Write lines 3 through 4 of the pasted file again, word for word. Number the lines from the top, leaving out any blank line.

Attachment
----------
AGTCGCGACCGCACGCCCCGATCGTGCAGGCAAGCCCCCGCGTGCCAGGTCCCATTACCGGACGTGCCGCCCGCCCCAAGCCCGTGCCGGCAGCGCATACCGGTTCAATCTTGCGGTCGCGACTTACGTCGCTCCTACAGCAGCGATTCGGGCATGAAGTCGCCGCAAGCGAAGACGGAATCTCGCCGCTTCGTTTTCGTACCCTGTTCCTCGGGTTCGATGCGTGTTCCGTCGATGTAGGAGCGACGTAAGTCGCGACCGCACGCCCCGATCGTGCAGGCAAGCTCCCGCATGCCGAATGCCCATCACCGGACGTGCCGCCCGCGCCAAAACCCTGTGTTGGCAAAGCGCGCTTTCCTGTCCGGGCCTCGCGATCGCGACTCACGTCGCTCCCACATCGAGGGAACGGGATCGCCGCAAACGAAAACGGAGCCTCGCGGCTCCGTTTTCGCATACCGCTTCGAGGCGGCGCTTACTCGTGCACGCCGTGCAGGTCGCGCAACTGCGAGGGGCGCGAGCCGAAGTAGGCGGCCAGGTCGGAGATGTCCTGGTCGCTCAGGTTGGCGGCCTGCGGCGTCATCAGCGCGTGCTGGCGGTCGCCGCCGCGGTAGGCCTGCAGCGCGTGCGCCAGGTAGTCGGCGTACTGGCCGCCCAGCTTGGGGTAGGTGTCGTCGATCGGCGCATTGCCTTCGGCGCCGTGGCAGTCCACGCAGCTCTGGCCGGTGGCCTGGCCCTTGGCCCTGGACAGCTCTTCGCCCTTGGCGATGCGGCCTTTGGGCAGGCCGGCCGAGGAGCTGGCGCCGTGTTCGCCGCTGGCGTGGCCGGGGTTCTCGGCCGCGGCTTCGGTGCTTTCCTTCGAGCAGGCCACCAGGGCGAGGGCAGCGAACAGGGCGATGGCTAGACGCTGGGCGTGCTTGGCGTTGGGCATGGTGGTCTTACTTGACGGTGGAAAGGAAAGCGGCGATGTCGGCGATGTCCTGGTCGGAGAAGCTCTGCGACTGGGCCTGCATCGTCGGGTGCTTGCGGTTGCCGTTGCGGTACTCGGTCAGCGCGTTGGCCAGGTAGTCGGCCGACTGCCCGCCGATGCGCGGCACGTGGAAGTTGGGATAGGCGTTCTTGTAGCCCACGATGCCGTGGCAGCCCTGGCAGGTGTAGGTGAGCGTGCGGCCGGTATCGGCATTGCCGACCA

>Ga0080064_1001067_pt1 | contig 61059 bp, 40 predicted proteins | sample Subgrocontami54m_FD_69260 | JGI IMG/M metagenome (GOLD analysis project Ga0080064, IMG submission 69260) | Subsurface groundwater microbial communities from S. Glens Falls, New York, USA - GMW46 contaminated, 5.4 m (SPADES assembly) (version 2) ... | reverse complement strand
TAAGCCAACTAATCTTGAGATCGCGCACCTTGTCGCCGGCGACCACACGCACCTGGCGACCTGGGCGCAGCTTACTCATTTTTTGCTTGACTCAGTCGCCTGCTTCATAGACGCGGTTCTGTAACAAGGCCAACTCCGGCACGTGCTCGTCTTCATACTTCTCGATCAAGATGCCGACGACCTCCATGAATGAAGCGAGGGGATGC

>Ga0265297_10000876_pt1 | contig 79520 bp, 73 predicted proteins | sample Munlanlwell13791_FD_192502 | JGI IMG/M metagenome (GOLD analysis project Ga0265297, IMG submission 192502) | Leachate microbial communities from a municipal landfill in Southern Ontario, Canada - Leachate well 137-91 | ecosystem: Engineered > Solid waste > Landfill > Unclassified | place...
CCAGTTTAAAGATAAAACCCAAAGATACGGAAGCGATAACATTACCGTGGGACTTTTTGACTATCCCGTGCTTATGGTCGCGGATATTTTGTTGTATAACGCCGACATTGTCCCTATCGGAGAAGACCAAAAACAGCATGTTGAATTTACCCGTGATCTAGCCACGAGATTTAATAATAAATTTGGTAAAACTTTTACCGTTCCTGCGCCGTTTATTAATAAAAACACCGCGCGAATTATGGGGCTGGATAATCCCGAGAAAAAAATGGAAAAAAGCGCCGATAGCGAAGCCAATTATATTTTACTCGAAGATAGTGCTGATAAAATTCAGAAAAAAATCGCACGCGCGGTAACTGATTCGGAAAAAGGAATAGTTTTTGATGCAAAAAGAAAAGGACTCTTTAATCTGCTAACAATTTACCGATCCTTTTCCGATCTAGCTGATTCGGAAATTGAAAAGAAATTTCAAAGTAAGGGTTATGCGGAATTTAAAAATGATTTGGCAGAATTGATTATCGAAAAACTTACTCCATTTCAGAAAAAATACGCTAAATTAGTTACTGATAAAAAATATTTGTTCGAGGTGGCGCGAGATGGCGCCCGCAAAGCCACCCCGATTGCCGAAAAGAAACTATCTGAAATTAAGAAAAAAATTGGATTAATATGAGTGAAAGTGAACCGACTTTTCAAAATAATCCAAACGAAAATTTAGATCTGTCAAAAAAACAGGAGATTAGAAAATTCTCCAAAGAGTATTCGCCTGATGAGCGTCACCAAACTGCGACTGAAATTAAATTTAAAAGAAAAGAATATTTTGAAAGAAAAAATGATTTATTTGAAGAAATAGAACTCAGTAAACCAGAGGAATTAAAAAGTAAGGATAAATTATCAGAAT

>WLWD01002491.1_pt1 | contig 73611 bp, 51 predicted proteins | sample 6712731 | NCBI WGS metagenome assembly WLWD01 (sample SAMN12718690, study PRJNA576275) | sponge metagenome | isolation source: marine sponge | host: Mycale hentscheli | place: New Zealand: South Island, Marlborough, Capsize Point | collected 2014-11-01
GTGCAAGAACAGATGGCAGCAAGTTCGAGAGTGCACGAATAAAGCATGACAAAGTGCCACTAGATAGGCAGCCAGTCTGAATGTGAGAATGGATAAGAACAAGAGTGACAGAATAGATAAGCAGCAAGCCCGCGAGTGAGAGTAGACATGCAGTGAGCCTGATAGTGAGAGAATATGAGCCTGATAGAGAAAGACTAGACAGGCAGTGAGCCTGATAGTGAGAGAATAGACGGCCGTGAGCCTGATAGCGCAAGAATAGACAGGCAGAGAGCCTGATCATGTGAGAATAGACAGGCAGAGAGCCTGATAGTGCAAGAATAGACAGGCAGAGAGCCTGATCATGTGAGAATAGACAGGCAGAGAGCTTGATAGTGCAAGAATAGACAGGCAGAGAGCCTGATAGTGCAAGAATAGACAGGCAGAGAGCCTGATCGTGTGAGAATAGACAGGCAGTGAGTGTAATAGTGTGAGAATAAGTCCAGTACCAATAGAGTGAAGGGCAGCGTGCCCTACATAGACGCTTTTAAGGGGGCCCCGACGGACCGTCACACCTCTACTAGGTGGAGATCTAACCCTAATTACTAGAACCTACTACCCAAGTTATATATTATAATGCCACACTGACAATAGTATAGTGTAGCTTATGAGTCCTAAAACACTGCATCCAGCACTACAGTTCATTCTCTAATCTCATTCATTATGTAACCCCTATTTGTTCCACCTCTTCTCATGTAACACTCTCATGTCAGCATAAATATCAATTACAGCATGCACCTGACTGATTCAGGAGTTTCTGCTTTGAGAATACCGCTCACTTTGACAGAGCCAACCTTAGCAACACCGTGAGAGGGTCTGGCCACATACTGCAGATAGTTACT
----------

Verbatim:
TAAGCCAACTAATCTTGAGATCGCGCACCTTGTCGCCGGCGACCACACGCACCTGGCGACCTGGGCGCAGCTTACTCATTTTTTGCTTGACTCAGTCGCCTGCTTCATAGACGCGGTTCTGTAACAAGGCCAACTCCGGCACGTGCTCGTCTTCATACTTCTCGATCAAGATGCCGACGACCTCCATGAATGAAGCGAGGGGATGC

>Ga0265297_10000876_pt1 | contig 79520 bp, 73 predicted proteins | sample Munlanlwell13791_FD_192502 | JGI IMG/M metagenome (GOLD analysis project Ga0265297, IMG submission 192502) | Leachate microbial communities from a municipal landfill in Southern Ontario, Canada - Leachate well 137-91 | ecosystem: Engineered > Solid waste > Landfill > Unclassified | place...